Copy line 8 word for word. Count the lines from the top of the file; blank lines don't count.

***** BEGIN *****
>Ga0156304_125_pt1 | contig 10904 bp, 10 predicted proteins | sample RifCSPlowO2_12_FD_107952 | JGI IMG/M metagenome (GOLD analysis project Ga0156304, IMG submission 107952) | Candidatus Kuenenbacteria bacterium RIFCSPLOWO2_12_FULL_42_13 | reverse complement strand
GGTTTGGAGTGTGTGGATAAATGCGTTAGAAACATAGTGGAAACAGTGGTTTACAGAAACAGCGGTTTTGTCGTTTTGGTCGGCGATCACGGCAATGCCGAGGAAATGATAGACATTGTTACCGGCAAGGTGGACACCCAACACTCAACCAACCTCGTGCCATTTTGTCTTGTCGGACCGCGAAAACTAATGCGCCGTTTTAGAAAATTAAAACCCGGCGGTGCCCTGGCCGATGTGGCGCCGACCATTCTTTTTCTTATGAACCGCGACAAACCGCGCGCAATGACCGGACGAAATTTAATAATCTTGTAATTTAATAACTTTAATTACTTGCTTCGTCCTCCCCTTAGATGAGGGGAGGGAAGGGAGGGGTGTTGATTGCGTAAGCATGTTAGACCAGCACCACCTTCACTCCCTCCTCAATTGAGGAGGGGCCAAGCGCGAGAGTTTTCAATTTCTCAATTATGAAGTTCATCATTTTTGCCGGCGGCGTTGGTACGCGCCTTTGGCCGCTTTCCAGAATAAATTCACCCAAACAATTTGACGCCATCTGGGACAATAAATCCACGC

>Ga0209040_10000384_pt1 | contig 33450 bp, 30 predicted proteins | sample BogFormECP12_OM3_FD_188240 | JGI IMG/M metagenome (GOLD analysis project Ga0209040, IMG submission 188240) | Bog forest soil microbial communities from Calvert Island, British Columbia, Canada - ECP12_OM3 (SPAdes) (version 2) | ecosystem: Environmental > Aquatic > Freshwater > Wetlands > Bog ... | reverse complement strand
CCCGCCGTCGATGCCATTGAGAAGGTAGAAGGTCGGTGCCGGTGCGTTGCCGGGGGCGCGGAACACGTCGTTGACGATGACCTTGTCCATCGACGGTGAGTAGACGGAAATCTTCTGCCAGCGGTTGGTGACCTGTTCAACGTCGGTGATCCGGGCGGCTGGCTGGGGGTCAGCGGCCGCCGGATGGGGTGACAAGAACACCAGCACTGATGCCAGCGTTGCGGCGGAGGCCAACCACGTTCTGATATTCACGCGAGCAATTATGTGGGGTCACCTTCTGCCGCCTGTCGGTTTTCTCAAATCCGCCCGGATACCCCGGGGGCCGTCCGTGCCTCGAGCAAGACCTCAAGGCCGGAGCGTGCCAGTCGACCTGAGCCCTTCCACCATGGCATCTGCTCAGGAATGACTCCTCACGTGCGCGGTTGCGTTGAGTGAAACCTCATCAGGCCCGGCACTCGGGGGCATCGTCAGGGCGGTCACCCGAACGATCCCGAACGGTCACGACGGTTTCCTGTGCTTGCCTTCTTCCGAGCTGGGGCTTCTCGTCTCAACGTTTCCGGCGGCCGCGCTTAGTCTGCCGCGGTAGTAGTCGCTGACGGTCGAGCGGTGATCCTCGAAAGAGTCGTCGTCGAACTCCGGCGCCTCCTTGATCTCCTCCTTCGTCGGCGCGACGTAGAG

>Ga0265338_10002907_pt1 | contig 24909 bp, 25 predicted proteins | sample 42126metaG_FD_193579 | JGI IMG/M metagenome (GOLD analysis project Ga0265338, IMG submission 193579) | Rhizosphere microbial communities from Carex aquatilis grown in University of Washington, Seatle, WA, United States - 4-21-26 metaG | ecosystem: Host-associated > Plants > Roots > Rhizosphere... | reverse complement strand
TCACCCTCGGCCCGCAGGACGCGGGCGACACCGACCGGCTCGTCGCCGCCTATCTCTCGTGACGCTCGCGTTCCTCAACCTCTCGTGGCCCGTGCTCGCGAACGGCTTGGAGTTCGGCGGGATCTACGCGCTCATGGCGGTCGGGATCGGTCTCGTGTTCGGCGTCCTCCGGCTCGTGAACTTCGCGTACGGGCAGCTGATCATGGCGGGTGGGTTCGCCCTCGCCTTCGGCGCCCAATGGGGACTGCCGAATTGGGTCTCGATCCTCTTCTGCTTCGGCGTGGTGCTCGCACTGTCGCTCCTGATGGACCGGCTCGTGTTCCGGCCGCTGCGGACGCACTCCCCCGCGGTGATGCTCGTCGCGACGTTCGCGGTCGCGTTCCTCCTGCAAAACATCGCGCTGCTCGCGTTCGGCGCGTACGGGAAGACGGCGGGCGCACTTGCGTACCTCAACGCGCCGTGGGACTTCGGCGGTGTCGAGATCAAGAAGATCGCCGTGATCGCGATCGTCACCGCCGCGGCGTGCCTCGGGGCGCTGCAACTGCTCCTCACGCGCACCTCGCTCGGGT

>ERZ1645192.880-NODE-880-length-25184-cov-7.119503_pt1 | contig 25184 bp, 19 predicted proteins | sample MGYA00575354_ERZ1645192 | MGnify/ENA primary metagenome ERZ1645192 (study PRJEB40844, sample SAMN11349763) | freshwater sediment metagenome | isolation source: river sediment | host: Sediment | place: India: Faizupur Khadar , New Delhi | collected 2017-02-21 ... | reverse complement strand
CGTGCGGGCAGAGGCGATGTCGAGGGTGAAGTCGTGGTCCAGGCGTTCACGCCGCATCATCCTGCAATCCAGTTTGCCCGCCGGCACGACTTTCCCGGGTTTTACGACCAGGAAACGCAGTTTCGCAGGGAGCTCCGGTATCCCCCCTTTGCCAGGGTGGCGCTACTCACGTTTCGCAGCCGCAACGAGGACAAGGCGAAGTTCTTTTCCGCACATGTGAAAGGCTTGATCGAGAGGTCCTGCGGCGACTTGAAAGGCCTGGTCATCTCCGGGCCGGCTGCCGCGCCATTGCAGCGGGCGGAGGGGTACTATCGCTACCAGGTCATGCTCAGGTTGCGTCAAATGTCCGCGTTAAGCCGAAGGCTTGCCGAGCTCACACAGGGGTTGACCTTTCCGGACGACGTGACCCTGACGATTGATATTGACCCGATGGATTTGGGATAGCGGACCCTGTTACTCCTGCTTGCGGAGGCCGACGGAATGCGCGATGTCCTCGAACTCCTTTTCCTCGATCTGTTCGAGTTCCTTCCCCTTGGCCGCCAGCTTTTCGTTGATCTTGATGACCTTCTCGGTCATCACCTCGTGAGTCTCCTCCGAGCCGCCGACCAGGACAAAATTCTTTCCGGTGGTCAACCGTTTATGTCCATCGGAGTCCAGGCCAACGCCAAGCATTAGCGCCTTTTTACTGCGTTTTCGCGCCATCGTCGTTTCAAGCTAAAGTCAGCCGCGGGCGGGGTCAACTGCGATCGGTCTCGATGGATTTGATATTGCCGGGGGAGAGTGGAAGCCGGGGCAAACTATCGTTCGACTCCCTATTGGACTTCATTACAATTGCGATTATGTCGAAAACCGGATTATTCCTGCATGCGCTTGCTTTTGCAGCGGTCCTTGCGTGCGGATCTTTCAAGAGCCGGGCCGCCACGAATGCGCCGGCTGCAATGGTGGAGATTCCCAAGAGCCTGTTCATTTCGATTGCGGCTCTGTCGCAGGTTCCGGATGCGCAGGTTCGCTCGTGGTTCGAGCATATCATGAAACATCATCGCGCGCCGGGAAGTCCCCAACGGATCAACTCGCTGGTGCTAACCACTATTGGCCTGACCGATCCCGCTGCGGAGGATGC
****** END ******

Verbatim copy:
CGTGCGGGCAGAGGCGATGTCGAGGGTGAAGTCGTGGTCCAGGCGTTCACGCCGCATCATCCTGCAATCCAGTTTGCCCGCCGGCACGACTTTCCCGGGTTTTACGACCAGGAAACGCAGTTTCGCAGGGAGCTCCGGTATCCCCCCTTTGCCAGGGTGGCGCTACTCACGTTTCGCAGCCGCAACGAGGACAAGGCGAAGTTCTTTTCCGCACATGTGAAAGGCTTGATCGAGAGGTCCTGCGGCGACTTGAAAGGCCTGGTCATCTCCGGGCCGGCTGCCGCGCCATTGCAGCGGGCGGAGGGGTACTATCGCTACCAGGTCATGCTCAGGTTGCGTCAAATGTCCGCGTTAAGCCGAAGGCTTGCCGAGCTCACACAGGGGTTGACCTTTCCGGACGACGTGACCCTGACGATTGATATTGACCCGATGGATTTGGGATAGCGGACCCTGTTACTCCTGCTTGCGGAGGCCGACGGAATGCGCGATGTCCTCGAACTCCTTTTCCTCGATCTGTTCGAGTTCCTTCCCCTTGGCCGCCAGCTTTTCGTTGATCTTGATGACCTTCTCGGTCATCACCTCGTGAGTCTCCTCCGAGCCGCCGACCAGGACAAAATTCTTTCCGGTGGTCAACCGTTTATGTCCATCGGAGTCCAGGCCAACGCCAAGCATTAGCGCCTTTTTACTGCGTTTTCGCGCCATCGTCGTTTCAAGCTAAAGTCAGCCGCGGGCGGGGTCAACTGCGATCGGTCTCGATGGATTTGATATTGCCGGGGGAGAGTGGAAGCCGGGGCAAACTATCGTTCGACTCCCTATTGGACTTCATTACAATTGCGATTATGTCGAAAACCGGATTATTCCTGCATGCGCTTGCTTTTGCAGCGGTCCTTGCGTGCGGATCTTTCAAGAGCCGGGCCGCCACGAATGCGCCGGCTGCAATGGTGGAGATTCCCAAGAGCCTGTTCATTTCGATTGCGGCTCTGTCGCAGGTTCCGGATGCGCAGGTTCGCTCGTGGTTCGAGCATATCATGAAACATCATCGCGCGCCGGGAAGTCCCCAACGGATCAACTCGCTGGTGCTAACCACTATTGGCCTGACCGATCCCGCTGCGGAGGATGC